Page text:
Children can, and usually will, make your desire for a clutter-free home a challenge. No matter how many outfits or toys you manage to mandate, throw away, or give away, kids need clothes, as well as everything else that comes with childhood. Toys, games, bikes, costumes, etc. will be a part of their lives, and will fight to find a place in your space.
For example, my 7 kids wear close to 230 items of clothing. These include their long and short pants, long and short shirts, underwear, socks, shoes, jackets, etc., and most children could care less how hard they are on them throughout the day. It’s not uncommon to have to change an entire outfit after a meal for every kid under 4, and it’s not always an easy task to have the older kids put their dirty and clean clothes away where they go when they are done playing. I say this hoping that I’m not the only parent in existence that lets their children wear the same pair of jeans more than once before a wash.
The kids also have very loving and generous grandparents that show their affection by their love language of giving. My brother and I’s childhood was filled with Transformers, He-Man, Star Wars, and Teenage Mutant Ninja Turtles, and funny enough, so is theirs. With girls in the picture, I now also have My Little Pony, Littlest Pet Shops, and every form of crafting kit you can imagine within my house. Add in miscellaneous toys such as balls, hoops, bikes, cards, and for some reason or another, sticks, pine cones, and rocks, and you have quite a collection of childhood treasures just waiting for an imaginative kid to release their potential. While that’s a lot of toys, especially when you own the whole set of a certain brand, it’s all happily tucked away where it belongs until it is played with again.
That’s the first step towards staying clutter-free with children:
Everything needs a home.
Just like clothing has a dresser to lay in or a closet hanger to hang from, all the rest of a child’s possessions needs a home as well. A home that is purposefully out of sight, and if your smart, locked away. Sounds cruel, right? It’s not. It’s crucial. It’s crucial for you as a parent to not get stuck with the thought that your child will go to his multi-colored toy stand at the front of his bed, pull out a few toys, play with them nicely, and then put them back in the proper place when done. While I commend you for trying to maintain order, there are a few flaws to this method of storage:
1. The bins are usually left out
Many parents believe it’s cruel to lock away a child’s things. The common phrase, one I used to utter myself is, “If they can’t see it, then they’ll never remember to play with it!” The best part about having the toys locked away is if they forget about them, then it’s okay to get rid of them. The second-best part is that they can’t just play with them. They have to ask. That lets me know who is getting them out, and who will have to put them back. I can also initiate a time limit for play, and a time for cleaning up, which is something I’ll talk about in a bit.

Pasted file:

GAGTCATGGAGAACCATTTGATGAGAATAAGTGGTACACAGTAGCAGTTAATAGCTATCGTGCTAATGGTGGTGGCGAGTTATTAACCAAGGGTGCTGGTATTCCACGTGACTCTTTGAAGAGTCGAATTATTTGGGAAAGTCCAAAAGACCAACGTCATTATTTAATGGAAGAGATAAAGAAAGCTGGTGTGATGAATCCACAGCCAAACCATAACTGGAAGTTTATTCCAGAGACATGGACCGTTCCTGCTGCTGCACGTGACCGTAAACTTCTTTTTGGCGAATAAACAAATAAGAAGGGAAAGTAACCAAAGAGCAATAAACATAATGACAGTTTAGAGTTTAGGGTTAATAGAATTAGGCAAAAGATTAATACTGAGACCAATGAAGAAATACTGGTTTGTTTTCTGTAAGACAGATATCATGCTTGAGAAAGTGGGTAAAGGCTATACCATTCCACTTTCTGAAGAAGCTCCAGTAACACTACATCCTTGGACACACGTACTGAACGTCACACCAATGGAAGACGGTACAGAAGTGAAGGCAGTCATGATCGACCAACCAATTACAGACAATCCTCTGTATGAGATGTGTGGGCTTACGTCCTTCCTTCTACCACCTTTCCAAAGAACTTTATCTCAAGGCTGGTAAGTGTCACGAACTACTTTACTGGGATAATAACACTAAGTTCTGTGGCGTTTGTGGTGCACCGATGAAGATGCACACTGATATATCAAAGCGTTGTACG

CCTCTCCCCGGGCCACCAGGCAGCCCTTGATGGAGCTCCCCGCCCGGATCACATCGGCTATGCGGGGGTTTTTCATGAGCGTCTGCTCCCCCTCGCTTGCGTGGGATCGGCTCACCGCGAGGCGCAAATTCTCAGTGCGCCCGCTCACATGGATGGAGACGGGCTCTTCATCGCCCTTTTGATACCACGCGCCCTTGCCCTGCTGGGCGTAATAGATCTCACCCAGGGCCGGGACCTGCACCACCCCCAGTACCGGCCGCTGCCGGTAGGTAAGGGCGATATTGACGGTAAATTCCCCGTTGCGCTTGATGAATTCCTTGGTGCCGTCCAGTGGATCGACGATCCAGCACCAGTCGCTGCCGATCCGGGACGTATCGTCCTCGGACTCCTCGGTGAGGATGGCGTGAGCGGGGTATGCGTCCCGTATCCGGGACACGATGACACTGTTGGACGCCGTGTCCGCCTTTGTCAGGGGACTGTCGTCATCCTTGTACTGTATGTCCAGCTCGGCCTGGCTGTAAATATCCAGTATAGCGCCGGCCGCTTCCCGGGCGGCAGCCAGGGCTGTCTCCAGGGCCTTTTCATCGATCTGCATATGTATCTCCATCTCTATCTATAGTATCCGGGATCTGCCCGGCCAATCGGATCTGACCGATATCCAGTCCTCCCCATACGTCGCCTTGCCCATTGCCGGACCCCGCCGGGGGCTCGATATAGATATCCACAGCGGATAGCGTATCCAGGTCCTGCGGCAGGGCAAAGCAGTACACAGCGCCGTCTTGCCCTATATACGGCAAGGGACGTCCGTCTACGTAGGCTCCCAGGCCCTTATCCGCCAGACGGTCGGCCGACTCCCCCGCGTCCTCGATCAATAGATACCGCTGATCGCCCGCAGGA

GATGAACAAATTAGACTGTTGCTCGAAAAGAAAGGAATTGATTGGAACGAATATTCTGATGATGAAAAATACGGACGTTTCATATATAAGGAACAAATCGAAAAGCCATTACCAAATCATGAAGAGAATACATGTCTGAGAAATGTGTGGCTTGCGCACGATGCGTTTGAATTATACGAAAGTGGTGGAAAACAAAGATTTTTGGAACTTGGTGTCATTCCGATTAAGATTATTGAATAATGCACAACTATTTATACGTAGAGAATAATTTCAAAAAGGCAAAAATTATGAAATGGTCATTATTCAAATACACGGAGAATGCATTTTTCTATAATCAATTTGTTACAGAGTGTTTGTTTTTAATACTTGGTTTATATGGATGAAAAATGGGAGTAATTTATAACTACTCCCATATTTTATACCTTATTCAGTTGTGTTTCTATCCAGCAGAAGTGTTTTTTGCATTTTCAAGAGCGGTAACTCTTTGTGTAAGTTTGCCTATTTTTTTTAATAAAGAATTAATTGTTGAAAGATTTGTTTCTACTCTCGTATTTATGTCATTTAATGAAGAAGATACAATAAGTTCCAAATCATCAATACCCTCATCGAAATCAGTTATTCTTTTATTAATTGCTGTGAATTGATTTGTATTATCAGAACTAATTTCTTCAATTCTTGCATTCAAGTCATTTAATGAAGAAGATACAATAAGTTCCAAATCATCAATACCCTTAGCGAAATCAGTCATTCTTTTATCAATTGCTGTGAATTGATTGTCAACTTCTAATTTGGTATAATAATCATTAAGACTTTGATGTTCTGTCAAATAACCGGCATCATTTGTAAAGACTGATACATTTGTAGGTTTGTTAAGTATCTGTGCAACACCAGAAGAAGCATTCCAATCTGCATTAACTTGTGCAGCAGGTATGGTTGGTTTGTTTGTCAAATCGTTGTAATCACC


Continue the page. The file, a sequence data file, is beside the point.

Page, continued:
2. Most kids will not put their toys away
Besides the obvious fact that they just don’t care, this has always been a peculiar riddle to me that I think I’ve finally figured out. I’ve always wondered why kids don’t put the things they cherish more than their own brothers and sisters in a place that’s safe and secure when they are done playing. The answer is simple. They weren’t done! This “aha!” moment finally came to me when, for the 1,689th time, a little child found some older child’s unmonitored toys or cards on the floor and began to play with them. When the older child finds them a bit later, the normal outburst is, “I was still playing with that!” I don’t care if it was 7 hours ago since they touched it, they had the mind to come back to it. Knowing this helps me to remember that it’s not always because they don't care.
3. They end up everywhere, always
If you leave all, or a lot of their toys out in the open, then don’t be surprised when you find yourself spending an hour or more a day making them pick up their toys or helping them pick up their toys. Not just because they don’t want to pick them up when they’re done, or because the little one randomly dumps them for no reason, but it’s because there’s a break in the communication concerning timing. That's the 2nd step, and that's up next!
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Thank you for reading this post and I hope you found it helpful. It is my heart's desire to see you living a life that's not only clutter-free, but filled with family, friends, and fun. If you find that your belongings are beginning to bring you more stress than joy, and you live in the Richmond, Virginia, and Tri-Cities area, then I would be honored to come to you for a free consultation. You can find out more at declutterplanning.com or check us out at Facebook or Pinterest.